Sir William appeared anonymously in Georgiana’s first book, Aunt Dorothy’s Tales, which was published in two volumes in 1837. This was followed two years later by Rambles in the South of Ireland. It was so successful that the first edition was sold out within a few weeks of publication in 1839.
Her Rambles in the South of Ireland was a Victorian travelogue, vividly describing the beauty of the Irish countryside and popular scenic locations. International travel became increasingly popular during Queen Victoria’s reign, and Ireland became popular with oil painters, poets, naturalists and enthusiasts of riding, hunting and fishing.
She expressed a high moral tone and an earnest desire to do good. But, while her style was well-meaning, it was non-judgmental and superficial. She was full of enthusiasm, but she knew she was writing for the growing tourism market and so did not dwell on the squalor and destitution she found.
She visited and sketched the ruins of the Desmond castle, the banqueting hall and the Hellfire Club in Askeaton, Co Limerick, and the ruins of the Franciscan friary or abbey, including the church, and where she found ‘the cloisters are still very perfect; small, but beautifully finished.’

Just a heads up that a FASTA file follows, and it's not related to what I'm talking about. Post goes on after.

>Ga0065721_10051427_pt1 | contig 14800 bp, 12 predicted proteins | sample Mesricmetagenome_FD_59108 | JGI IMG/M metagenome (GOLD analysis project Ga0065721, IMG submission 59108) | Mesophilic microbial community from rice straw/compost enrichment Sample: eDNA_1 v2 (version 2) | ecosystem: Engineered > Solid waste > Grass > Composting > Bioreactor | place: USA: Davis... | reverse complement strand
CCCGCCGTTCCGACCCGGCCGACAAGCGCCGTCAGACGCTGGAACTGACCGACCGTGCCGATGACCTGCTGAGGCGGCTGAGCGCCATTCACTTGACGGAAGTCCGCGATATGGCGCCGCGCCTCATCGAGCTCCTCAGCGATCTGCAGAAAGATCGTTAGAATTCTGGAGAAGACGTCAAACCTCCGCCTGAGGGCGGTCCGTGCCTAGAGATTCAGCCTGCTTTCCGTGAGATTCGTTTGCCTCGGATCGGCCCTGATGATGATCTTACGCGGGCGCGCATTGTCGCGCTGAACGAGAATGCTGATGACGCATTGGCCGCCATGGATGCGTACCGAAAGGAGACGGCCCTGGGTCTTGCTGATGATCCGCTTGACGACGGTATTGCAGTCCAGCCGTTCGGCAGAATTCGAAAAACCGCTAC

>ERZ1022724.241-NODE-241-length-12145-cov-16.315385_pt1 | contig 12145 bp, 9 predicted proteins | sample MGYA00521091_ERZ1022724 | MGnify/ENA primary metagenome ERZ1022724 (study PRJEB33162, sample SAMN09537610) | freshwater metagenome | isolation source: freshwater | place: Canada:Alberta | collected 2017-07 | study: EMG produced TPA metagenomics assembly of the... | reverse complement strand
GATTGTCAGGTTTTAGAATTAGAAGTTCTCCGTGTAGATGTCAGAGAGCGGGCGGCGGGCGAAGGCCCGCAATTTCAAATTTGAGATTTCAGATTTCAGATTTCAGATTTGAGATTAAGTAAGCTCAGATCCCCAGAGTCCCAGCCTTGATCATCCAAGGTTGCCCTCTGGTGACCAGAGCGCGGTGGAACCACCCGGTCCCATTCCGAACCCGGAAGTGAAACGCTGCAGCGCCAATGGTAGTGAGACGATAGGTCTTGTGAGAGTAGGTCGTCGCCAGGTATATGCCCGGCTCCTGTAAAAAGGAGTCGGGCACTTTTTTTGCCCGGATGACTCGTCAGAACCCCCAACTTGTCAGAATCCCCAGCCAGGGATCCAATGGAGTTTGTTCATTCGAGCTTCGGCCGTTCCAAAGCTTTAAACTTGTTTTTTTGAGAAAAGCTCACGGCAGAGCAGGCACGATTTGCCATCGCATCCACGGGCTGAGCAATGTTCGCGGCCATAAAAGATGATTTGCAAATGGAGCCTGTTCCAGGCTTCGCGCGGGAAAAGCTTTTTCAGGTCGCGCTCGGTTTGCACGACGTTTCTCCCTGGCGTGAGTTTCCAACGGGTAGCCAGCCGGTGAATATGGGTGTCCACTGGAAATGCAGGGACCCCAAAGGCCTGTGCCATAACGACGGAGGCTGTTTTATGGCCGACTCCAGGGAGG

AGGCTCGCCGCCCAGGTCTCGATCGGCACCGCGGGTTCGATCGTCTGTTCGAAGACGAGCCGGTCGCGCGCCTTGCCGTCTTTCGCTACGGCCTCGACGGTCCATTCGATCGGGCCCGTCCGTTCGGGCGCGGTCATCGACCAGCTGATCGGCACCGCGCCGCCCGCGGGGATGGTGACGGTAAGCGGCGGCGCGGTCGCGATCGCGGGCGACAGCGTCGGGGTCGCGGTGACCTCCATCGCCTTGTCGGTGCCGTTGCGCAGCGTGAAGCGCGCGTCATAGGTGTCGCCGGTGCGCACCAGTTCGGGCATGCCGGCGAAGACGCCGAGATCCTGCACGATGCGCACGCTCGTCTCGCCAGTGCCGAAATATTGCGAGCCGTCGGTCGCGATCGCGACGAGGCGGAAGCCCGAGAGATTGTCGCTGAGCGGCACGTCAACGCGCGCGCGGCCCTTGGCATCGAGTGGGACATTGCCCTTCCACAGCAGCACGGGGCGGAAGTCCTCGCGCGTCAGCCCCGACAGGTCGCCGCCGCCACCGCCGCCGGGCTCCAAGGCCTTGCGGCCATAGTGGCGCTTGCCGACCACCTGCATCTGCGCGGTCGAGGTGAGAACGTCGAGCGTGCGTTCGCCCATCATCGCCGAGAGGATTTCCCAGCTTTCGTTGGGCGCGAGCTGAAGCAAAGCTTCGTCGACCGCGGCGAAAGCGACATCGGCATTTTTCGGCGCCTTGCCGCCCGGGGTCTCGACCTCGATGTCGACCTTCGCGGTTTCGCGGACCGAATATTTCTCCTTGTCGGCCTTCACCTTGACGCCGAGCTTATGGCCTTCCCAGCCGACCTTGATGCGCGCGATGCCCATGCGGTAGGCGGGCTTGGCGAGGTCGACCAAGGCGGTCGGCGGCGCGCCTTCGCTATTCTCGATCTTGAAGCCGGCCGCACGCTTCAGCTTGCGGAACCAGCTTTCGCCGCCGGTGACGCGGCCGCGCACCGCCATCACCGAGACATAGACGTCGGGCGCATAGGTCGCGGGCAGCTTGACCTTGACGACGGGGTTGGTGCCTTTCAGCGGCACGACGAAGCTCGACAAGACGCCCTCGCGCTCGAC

She found Askeaton an ‘interesting place’ and said the fact that it ‘is not often visited by strangers, is shewn by the fact there being no beggars in the town, no guide, no old man or boy on the look-out for a penny.’
The places Lady Chatterton visited included West Cork, Killarney, Dingle, the Skellig Islands, Limerick, Castleconnell and many parts of Co Clare. She described town and country life, including the lives of the Irish peasants, but without dwelling on the realities of poverty. She wrote about ‘the interesting, intelligent, grateful Irish peasantry’ in their cottages and cabins, with rooms lined with china presses and wardrobes and bookstands filled with religious books.